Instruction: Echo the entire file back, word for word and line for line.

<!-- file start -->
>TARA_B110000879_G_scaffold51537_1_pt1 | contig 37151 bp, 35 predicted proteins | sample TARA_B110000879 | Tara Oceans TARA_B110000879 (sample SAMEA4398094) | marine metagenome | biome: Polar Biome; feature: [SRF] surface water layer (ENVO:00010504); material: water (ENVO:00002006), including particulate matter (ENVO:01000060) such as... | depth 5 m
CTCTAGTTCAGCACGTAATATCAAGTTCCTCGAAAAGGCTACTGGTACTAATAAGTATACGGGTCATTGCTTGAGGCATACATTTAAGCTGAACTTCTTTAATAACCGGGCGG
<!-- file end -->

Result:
>TARA_B110000879_G_scaffold51537_1_pt1 | contig 37151 bp, 35 predicted proteins | sample TARA_B110000879 | Tara Oceans TARA_B110000879 (sample SAMEA4398094) | marine metagenome | biome: Polar Biome; feature: [SRF] surface water layer (ENVO:00010504); material: water (ENVO:00002006), including particulate matter (ENVO:01000060) such as... | depth 5 m
CTCTAGTTCAGCACGTAATATCAAGTTCCTCGAAAAGGCTACTGGTACTAATAAGTATACGGGTCATTGCTTGAGGCATACATTTAAGCTGAACTTCTTTAATAACCGGGCGG